This chap was harvesting the fruit of the palm oil tree. Our guide suggested that Him Outdoors have a go as it's not as easy as it looks, apparently. I don't actually think it looks that easy to wave around a wobbly pole
with a very sharp lnife at the end of it.
Before you criticise the palm oil industry think about this - the industry provides biofuel, which is supposedly a 'green alternative' to fossil fuels and is Borneo's primary source of income. While many hectares are covered in palm plantations, there are effective sanctuaries and the government has pledged to preserve the rainforest as the natural habitat of several species - tourism is the second or third contributor to Borneo's economy.
From the money earned through the sale of palm oil, Malaysia can next year offer free primary education to all children for the first time ever, and greater health care. I'm not saying I'm all for it; I'm just saying it's not as simple a situation as it might at first appear. Yes, we all want to save the monkeys, but isn't a government's duty to look after it's people by providing the basic necessities of life through economic stability?
And wouldn't telling Borneo they can't farm palm oil because it is destroying the rainforest, be like telling New Zealand they can't graze sheep and cows because they have cut down their native beech forests to provide pasture? Pot, kettle, anyone?
We took a trip along the Kinabatangan River (the second longest in Borneo - missing out by about three kilometres to the Rajang River) at dusk to see the local wildlife. Others spotted a snake swimming through the water by the boat, but I fortunately missed that experience.
|A monitor lizard attempts to blend into a tree - quite successfully actually|
|These macaques are curious creatures and come to check us out as we cruise by|
|A troop of proboscis monkeys - my nephew Aidan says they are his favourite animals.|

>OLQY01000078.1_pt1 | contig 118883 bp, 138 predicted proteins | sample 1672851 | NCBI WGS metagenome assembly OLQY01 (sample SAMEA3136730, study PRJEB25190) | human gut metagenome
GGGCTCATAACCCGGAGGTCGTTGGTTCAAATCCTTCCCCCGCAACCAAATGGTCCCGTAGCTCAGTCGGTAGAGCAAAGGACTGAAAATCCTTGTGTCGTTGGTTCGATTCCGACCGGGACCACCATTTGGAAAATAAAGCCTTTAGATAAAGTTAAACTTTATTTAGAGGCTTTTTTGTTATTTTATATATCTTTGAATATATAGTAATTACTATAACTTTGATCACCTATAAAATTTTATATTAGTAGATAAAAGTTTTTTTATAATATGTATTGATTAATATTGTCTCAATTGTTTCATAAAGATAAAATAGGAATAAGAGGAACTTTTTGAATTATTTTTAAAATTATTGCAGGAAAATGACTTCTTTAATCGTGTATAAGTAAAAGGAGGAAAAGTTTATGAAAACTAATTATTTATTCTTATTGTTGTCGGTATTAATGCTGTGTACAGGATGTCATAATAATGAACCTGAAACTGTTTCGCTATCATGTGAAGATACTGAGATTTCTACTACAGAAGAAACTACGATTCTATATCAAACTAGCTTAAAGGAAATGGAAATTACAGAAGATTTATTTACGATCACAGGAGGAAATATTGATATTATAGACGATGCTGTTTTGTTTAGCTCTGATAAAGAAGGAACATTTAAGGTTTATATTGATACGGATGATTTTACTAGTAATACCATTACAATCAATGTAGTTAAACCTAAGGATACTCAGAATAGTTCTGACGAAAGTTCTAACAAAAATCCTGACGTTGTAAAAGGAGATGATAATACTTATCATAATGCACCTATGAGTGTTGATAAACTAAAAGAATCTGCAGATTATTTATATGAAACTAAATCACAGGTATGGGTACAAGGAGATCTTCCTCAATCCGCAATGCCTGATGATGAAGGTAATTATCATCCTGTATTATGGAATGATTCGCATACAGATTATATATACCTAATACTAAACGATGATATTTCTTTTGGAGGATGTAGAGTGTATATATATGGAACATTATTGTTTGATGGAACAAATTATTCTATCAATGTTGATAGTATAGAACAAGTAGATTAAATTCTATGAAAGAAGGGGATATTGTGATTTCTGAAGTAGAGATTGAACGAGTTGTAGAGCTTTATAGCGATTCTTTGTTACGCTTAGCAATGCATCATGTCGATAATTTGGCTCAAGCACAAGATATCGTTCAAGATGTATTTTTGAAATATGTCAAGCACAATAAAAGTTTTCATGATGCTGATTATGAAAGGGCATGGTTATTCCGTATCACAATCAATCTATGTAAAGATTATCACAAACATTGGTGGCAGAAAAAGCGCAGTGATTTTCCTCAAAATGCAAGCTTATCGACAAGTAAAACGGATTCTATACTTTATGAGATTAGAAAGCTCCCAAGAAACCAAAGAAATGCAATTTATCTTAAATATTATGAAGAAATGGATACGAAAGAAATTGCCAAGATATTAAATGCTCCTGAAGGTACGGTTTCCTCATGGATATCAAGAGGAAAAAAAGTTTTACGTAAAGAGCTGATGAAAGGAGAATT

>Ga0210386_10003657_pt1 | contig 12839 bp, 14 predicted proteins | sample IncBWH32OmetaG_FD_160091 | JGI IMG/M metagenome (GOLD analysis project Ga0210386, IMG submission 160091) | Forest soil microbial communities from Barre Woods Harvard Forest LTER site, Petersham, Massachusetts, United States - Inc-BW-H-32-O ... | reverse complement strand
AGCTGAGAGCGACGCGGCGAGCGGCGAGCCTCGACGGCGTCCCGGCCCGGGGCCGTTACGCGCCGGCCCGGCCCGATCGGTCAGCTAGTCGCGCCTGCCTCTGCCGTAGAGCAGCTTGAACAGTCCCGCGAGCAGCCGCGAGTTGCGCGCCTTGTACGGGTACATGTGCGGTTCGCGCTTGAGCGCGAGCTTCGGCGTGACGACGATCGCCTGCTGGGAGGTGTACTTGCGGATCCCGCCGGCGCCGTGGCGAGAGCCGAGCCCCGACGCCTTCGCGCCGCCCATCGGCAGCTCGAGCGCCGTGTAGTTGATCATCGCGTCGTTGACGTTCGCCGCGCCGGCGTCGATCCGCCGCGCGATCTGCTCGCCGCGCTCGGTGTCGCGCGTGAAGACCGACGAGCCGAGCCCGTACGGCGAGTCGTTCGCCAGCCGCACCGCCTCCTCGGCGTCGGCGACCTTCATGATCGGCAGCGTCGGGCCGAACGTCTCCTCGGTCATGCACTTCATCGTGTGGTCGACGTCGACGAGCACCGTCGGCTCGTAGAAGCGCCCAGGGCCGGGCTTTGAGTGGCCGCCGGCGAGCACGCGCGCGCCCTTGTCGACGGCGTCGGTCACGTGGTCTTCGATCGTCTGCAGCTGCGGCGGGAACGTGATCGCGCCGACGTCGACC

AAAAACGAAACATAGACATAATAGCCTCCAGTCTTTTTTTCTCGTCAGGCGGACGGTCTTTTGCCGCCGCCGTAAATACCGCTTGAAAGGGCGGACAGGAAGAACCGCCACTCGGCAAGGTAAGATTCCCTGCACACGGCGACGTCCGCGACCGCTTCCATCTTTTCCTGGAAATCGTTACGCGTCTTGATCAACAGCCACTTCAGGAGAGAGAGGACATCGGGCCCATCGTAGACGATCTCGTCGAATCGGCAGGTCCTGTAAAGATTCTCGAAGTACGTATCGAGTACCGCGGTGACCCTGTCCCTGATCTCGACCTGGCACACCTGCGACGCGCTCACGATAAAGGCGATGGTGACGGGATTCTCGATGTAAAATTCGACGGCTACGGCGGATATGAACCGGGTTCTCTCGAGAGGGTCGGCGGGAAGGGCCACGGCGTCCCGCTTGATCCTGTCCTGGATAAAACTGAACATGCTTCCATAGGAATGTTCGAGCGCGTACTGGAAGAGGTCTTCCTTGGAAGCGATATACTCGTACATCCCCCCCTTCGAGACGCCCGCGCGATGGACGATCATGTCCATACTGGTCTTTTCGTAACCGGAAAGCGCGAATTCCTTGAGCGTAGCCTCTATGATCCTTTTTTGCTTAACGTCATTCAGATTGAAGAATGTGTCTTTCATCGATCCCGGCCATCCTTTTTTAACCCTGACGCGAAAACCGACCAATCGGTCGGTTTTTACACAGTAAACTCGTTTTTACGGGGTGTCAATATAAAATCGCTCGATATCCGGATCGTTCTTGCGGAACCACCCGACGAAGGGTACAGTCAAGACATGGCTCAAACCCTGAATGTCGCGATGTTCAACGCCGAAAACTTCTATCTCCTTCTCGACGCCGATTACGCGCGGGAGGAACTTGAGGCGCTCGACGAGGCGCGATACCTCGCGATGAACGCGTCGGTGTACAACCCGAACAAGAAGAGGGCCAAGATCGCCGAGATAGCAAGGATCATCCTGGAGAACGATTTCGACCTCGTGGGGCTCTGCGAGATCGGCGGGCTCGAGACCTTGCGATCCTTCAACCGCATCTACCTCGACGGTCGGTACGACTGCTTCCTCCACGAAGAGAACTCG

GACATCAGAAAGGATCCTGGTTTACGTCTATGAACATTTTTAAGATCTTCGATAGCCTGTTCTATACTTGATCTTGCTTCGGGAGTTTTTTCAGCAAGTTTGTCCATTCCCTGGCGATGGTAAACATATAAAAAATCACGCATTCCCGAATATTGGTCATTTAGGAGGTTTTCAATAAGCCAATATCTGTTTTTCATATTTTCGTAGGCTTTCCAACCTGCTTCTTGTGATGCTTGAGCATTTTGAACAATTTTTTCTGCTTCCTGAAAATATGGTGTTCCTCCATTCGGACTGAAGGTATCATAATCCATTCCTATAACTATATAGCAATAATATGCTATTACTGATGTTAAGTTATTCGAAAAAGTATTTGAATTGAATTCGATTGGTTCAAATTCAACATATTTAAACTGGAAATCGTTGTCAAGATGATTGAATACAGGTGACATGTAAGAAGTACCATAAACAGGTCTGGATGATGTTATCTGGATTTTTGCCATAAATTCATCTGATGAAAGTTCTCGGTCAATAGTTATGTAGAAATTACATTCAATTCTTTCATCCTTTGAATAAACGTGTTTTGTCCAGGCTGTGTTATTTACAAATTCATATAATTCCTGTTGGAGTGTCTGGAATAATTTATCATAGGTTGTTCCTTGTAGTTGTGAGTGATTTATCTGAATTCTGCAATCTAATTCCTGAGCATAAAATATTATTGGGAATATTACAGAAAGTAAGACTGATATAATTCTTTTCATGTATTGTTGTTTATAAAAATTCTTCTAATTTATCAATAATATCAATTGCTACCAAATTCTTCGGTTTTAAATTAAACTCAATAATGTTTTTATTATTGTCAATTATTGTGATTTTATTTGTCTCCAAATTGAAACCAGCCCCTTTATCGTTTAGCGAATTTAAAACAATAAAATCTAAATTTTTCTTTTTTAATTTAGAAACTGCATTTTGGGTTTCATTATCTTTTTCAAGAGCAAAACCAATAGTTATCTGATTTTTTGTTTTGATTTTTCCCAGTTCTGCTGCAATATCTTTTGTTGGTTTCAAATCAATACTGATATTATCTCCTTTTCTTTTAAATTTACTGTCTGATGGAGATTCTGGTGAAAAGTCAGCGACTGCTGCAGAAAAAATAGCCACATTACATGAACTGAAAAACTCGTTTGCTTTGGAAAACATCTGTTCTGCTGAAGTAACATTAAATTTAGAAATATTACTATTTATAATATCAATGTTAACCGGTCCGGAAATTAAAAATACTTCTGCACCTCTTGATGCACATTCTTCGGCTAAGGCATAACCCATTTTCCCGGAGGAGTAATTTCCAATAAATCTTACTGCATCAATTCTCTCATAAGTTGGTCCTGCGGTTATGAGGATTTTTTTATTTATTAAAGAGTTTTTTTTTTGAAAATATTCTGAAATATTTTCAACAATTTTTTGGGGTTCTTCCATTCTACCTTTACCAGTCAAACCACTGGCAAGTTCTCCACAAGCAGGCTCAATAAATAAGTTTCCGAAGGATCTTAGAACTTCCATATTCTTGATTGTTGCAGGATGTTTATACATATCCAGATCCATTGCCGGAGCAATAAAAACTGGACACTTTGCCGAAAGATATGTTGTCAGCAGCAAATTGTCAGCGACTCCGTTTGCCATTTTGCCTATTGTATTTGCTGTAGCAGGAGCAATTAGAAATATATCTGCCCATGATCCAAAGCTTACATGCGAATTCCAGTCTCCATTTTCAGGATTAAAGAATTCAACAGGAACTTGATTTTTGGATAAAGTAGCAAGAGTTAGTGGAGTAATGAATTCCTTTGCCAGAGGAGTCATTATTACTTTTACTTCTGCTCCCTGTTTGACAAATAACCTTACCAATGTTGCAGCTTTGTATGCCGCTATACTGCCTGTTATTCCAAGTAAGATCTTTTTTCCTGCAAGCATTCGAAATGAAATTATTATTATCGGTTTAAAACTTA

|This one shows off his 'red hot chilli pepper', according to our guide|
|I think this one looks like Him Outdoors|
A boat trip down the river, past a couple of little fishing villages, and out to sea and Libaran Island.
It's not just a resort, but also a working village and a base for the military. Boats patrol these waters and you can see the islands of the Philippines less than 200 yards away. As we travelled out to snorkel on a reef, I asked why there were so many military boats. The guide answered because they have had problems with pirates kidnapping tourists, and then took off on the boat, leaving us stranded on the island. I didn't know which to worry about first - sharks, jellyfish, seasnakes or pirates!
When we got back to 'our' island, our guide had changed into military fatigues and took us on a walk around the village - it was blisteringly hot and, sensibly enough, there was barely a soul to be seen. We felt very mad dog indeed!
There are videos to explain the process of rehabilitation and the habits of these amazing creatures. Their genetic make-up is 96.4% the same as that of humans, which may help to explain why we find them so fascinating - and why they find us just a little curious.
When the pig-tailed macaques turned up, the orangutans took off back to the trees and climbing ropes - they move slowly and gracefully in comparison with the fleet macaques. A couple walked along beside us, checking us out. Due to predators, wild orangutans spend most of their time high in the trees, but since the extinction of the Borneo tiger, they have learned to come down to the forest floor to forage for fruit, and now spend about 5% of their time down here.
Meanwhile the orangutans showed off their acrobatic skills.They're particularly good at the asymmetric bars.